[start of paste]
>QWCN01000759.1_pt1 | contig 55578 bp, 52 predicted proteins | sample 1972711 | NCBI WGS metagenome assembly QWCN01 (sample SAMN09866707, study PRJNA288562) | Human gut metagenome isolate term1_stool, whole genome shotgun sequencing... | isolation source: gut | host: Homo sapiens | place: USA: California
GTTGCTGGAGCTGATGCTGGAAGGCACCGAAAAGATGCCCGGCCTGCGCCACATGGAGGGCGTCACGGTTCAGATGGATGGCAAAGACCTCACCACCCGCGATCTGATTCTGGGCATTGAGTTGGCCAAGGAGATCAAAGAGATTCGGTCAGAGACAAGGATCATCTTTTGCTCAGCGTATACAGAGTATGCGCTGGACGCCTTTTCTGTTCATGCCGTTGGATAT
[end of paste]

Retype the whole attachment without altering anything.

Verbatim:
>QWCN01000759.1_pt1 | contig 55578 bp, 52 predicted proteins | sample 1972711 | NCBI WGS metagenome assembly QWCN01 (sample SAMN09866707, study PRJNA288562) | Human gut metagenome isolate term1_stool, whole genome shotgun sequencing... | isolation source: gut | host: Homo sapiens | place: USA: California
GTTGCTGGAGCTGATGCTGGAAGGCACCGAAAAGATGCCCGGCCTGCGCCACATGGAGGGCGTCACGGTTCAGATGGATGGCAAAGACCTCACCACCCGCGATCTGATTCTGGGCATTGAGTTGGCCAAGGAGATCAAAGAGATTCGGTCAGAGACAAGGATCATCTTTTGCTCAGCGTATACAGAGTATGCGCTGGACGCCTTTTCTGTTCATGCCGTTGGATAT